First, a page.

A double-height, open-air space with steps leading to an auditorium.
A new, double-height, open-air space features a sky garden known as the Pit and a 250-seat auditorium. (Photograph courtesy of Angus Martin)

We also removed the existing facades of the original buildings, which were made of reinforced concrete and featured a precast panel cladding. Once the original facades had been removed, we extended the slabs 700 mm to match the edges of the existing columns. This, in turn, allowed for recessed facade attachments, which were simpler to construct and that also created significantly more gross floor area for the new combined complex — roughly the equivalent of constructing a full additional level.

At the ground level, a former driveway that had serviced the basements of the towers was converted into a new public retail space known as the Lane-way, which connects Charlotte and Mary streets and provides access to the new foyers. The reconstruction of the Mary Street foyer was made possible because the existing electrical supply needed to be increased, which required that an existing substation be demolished and reconstructed above the foyer level.

The foyer on Charlotte Street is reserved for the Midtown Centre’s major tenant, the mining conglomerate Rio Tinto. Here, the existing first level above grade was demolished to create a 7 m tall space adjacent to the heritage facade, which was strengthened to accommodate the removal of the interior slab and aesthetically restored.

Within the towers, the lower levels featured small spaces that had been compared with rabbit warrens. These spaces were opened up and the structural systems strengthened to accommodate the larger spaces that resulted. Other interior changes included the installation of new freight elevator systems — the walls of which helped to improve the structure’s lateral stability — and new enclosures for the existing fire stairs. These stairs were reduced from the original four to just two, a fire engineering solution made possible by joining the two towers.

CE: What were the environmental benefits of repurposing the original buildings into a new complex?

INERTIA: During the planning stages, the developers commissioned Edge Environment Pty. Ltd. to undertake a high-level life-cycle assessment of the potential environmental impacts from two of the key design scenarios. These scenarios focused on either demolishing the existing buildings and then constructing an entirely new building or refurbishing, retaining, and merging the two buildings.

A multistory enclosed sky garden is shown. There is a seating area.
The sky garden at the roof level of the original buildings is topped by the seven new levels. (Photograph courtesy of Angus Martin)

Comparing the two scenarios over a 15-year time frame, Edge Environment determined that the plan to refurbish and merge the two buildings would result in 36% less carbon emissions than if the original buildings were demolished and a new building constructed, especially in terms of operational energy and materials used.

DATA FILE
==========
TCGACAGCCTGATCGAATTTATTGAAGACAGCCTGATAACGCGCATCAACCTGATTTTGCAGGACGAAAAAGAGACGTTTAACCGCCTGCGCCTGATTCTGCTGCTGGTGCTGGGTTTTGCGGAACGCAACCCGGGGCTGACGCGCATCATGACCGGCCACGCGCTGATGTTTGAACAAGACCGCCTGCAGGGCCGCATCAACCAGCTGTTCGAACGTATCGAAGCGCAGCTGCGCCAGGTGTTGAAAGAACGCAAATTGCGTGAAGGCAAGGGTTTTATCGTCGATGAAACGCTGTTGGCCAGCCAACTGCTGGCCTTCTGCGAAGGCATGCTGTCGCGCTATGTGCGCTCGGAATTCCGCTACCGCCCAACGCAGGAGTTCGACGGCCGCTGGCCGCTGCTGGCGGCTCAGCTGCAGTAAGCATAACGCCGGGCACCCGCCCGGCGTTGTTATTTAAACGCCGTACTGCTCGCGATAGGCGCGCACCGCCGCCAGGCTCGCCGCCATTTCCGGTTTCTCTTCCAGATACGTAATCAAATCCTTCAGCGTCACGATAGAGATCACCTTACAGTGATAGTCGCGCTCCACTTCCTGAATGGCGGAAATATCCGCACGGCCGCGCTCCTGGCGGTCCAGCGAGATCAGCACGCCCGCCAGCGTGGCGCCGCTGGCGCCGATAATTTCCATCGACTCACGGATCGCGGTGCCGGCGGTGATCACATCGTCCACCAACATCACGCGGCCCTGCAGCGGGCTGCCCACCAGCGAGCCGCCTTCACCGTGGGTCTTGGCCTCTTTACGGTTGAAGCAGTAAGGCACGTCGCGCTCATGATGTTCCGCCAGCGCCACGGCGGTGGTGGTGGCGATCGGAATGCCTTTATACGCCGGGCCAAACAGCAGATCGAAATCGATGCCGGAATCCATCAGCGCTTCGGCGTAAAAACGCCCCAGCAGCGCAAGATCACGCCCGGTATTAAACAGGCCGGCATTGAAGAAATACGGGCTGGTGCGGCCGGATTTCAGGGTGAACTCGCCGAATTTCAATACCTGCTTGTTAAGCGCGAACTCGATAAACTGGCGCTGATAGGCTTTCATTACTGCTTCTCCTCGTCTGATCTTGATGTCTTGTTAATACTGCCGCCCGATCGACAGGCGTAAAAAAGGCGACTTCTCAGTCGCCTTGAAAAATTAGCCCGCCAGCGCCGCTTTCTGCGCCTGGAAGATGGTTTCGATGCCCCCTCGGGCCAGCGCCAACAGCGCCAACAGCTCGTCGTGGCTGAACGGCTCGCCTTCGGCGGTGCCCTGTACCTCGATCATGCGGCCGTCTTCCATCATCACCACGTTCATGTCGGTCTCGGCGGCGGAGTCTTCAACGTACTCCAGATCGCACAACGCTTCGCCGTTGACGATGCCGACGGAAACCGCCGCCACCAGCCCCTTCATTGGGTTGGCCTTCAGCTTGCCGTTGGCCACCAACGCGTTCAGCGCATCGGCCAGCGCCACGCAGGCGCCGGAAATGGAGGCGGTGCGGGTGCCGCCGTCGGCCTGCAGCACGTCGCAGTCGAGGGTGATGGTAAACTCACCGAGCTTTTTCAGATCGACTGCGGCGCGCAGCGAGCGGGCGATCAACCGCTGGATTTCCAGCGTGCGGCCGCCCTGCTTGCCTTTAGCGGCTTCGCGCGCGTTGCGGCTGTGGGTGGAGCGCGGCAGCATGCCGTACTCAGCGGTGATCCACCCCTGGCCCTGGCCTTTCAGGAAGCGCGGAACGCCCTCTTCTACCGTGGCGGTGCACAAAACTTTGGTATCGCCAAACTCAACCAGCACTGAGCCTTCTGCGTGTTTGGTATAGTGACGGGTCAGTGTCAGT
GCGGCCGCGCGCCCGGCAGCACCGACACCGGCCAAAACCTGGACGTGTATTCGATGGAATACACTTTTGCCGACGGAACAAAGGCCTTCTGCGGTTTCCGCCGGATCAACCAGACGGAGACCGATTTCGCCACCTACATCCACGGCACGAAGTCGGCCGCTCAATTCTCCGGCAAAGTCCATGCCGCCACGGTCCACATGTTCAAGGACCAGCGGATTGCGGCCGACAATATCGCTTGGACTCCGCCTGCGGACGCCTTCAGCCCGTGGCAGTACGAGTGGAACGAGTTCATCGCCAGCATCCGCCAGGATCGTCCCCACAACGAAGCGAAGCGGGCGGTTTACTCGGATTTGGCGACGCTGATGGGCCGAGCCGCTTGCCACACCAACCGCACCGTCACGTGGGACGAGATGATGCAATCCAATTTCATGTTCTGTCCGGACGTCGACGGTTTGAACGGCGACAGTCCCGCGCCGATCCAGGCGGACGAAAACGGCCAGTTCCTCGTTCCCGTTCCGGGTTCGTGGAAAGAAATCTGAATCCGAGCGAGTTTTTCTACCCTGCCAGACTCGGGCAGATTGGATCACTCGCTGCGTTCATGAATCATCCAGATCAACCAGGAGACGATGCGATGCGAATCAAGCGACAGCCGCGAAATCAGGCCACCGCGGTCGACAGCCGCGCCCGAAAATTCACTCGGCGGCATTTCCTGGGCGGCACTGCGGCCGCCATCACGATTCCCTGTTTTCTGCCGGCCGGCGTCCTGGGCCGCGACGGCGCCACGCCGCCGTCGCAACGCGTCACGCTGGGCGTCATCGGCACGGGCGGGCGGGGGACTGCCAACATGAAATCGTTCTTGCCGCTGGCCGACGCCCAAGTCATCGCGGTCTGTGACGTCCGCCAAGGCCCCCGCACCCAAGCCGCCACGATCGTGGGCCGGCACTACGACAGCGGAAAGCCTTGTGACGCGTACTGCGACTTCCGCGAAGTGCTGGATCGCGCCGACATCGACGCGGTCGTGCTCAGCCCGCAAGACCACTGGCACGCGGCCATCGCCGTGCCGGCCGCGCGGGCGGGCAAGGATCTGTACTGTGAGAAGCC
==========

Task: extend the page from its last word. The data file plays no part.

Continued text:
Based on an estimated ‘social cost’ of carbon — focusing on the social impact of the project design scenarios — the analysis also determined that the refurbish-and-merge plan would ultimately have a social cost of roughly AU$3.6 million versus AU$5.7 million for the demolish-and-rebuild plan.

CE: What was the project timeline, and what can other engineers learn from this project?

INERTIA: The design phase started in June 2017, and Hutchinson Builders began work on-site during the summer of 2019. The completion date was in June 2021. This has been a fantastic project for Brisbane and a huge engineering feat for everyone involved. Although the project can appear to have been quite tricky, the most important items in getting it done right were our basic and fundamental understanding of structural design.

Constant communication with all consultants and builders was also critical. A key member of Inertia’s team worked closely with the construction team to oversee all facets of the construction procedure, spending six months at the site, working with the site manager and the multiple construction teams.

Summing things up, the Midtown Centre is a fantastic example of how buildings can be repurposed. As we see changes to working patterns, a move to more flexible working arrangements, and the use of technology for remote working, there needs to be a change in thinking about future design. That will involve taking established buildings and giving them a new lease on life. In a city like Brisbane, where construction costs are at the top end of the scale, this approach makes economic sense for developers and benefits the community by taking sites that could become outdated and unloved and turning them into cutting-edge, modern structures.

Robert L. Reid is the senior editor and features manager of Civil Engineering.

Project credits

Client: AM Brisbane CBD Investments, a joint venture of AsheMorgan, Sydney, and DMANN Corp., Brisbane, Queensland, Australia

Architect: Fender Katsalidis, Brisbane

Structural and civil engineer: Inertia Engineering, Brisbane

Service engineer: BSE, Brisbane

Geotechnical engineer: Pacific Geotech, Coomera, Queensland

Wind analysis: MEL Consultants Pty. Ltd., Melbourne, Victoria, Australia

General contractor: Hutchinson Builders, Brisbane

Life-cycle analysis: Edge Environment Pty. Ltd., Manly, New South Wales, Australia

This article first appeared in the November/December 2022 issue of Civil Engineering as “Structural Marriage: Two Become One.”